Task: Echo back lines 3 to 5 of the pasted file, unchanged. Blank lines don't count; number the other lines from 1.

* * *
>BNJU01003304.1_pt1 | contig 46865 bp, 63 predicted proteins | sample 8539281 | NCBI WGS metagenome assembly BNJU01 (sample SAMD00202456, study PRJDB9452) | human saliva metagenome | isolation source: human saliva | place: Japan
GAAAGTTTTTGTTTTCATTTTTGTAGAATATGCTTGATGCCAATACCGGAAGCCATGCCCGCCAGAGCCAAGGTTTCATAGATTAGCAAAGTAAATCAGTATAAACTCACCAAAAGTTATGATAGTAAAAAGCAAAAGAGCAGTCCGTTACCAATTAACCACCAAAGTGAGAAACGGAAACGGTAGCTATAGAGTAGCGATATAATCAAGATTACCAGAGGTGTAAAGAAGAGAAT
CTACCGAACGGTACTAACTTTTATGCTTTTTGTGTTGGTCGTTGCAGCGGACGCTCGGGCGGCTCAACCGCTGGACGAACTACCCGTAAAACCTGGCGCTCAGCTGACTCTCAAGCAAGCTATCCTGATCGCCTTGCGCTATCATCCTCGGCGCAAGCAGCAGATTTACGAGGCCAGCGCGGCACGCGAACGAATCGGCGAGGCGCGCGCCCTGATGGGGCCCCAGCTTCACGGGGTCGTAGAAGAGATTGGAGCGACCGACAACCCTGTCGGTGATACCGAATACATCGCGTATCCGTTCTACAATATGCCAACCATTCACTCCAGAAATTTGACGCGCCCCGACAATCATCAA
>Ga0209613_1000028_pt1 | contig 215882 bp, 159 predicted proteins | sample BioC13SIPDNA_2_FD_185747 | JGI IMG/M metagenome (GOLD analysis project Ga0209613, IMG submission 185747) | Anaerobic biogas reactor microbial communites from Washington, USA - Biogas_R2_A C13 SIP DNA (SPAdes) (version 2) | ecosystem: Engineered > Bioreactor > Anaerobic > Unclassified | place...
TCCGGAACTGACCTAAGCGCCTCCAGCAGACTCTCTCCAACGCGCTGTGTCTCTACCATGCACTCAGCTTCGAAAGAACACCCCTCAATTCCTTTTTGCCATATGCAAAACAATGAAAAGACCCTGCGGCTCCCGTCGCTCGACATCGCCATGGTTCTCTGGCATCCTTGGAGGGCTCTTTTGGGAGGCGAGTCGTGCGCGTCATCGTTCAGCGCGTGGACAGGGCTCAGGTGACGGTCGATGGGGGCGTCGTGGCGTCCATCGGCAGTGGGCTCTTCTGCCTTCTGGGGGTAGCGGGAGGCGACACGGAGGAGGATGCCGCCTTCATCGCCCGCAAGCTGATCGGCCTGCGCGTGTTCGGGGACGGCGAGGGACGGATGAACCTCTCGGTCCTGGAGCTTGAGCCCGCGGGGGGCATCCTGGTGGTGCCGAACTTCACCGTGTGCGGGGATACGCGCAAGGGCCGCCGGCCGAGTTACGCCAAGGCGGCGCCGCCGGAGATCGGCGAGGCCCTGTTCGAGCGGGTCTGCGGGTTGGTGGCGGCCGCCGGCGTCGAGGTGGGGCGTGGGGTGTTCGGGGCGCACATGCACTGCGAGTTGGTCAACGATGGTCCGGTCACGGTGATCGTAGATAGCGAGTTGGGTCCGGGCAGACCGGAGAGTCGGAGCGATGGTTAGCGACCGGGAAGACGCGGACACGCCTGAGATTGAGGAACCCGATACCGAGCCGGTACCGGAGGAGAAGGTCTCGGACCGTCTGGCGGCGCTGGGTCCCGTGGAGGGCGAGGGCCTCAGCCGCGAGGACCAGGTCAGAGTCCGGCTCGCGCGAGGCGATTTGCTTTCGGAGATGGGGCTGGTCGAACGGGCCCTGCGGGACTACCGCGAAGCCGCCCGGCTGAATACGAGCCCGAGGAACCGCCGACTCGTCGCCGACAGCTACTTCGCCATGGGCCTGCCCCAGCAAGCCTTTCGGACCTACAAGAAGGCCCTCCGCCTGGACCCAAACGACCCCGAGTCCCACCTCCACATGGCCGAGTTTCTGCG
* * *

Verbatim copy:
CTACCGAACGGTACTAACTTTTATGCTTTTTGTGTTGGTCGTTGCAGCGGACGCTCGGGCGGCTCAACCGCTGGACGAACTACCCGTAAAACCTGGCGCTCAGCTGACTCTCAAGCAAGCTATCCTGATCGCCTTGCGCTATCATCCTCGGCGCAAGCAGCAGATTTACGAGGCCAGCGCGGCACGCGAACGAATCGGCGAGGCGCGCGCCCTGATGGGGCCCCAGCTTCACGGGGTCGTAGAAGAGATTGGAGCGACCGACAACCCTGTCGGTGATACCGAATACATCGCGTATCCGTTCTACAATATGCCAACCATTCACTCCAGAAATTTGACGCGCCCCGACAATCATCAA
>Ga0209613_1000028_pt1 | contig 215882 bp, 159 predicted proteins | sample BioC13SIPDNA_2_FD_185747 | JGI IMG/M metagenome (GOLD analysis project Ga0209613, IMG submission 185747) | Anaerobic biogas reactor microbial communites from Washington, USA - Biogas_R2_A C13 SIP DNA (SPAdes) (version 2) | ecosystem: Engineered > Bioreactor > Anaerobic > Unclassified | place...
TCCGGAACTGACCTAAGCGCCTCCAGCAGACTCTCTCCAACGCGCTGTGTCTCTACCATGCACTCAGCTTCGAAAGAACACCCCTCAATTCCTTTTTGCCATATGCAAAACAATGAAAAGACCCTGCGGCTCCCGTCGCTCGACATCGCCATGGTTCTCTGGCATCCTTGGAGGGCTCTTTTGGGAGGCGAGTCGTGCGCGTCATCGTTCAGCGCGTGGACAGGGCTCAGGTGACGGTCGATGGGGGCGTCGTGGCGTCCATCGGCAGTGGGCTCTTCTGCCTTCTGGGGGTAGCGGGAGGCGACACGGAGGAGGATGCCGCCTTCATCGCCCGCAAGCTGATCGGCCTGCGCGTGTTCGGGGACGGCGAGGGACGGATGAACCTCTCGGTCCTGGAGCTTGAGCCCGCGGGGGGCATCCTGGTGGTGCCGAACTTCACCGTGTGCGGGGATACGCGCAAGGGCCGCCGGCCGAGTTACGCCAAGGCGGCGCCGCCGGAGATCGGCGAGGCCCTGTTCGAGCGGGTCTGCGGGTTGGTGGCGGCCGCCGGCGTCGAGGTGGGGCGTGGGGTGTTCGGGGCGCACATGCACTGCGAGTTGGTCAACGATGGTCCGGTCACGGTGATCGTAGATAGCGAGTTGGGTCCGGGCAGACCGGAGAGTCGGAGCGATGGTTAGCGACCGGGAAGACGCGGACACGCCTGAGATTGAGGAACCCGATACCGAGCCGGTACCGGAGGAGAAGGTCTCGGACCGTCTGGCGGCGCTGGGTCCCGTGGAGGGCGAGGGCCTCAGCCGCGAGGACCAGGTCAGAGTCCGGCTCGCGCGAGGCGATTTGCTTTCGGAGATGGGGCTGGTCGAACGGGCCCTGCGGGACTACCGCGAAGCCGCCCGGCTGAATACGAGCCCGAGGAACCGCCGACTCGTCGCCGACAGCTACTTCGCCATGGGCCTGCCCCAGCAAGCCTTTCGGACCTACAAGAAGGCCCTCCGCCTGGACCCAAACGACCCCGAGTCCCACCTCCACATGGCCGAGTTTCTGCG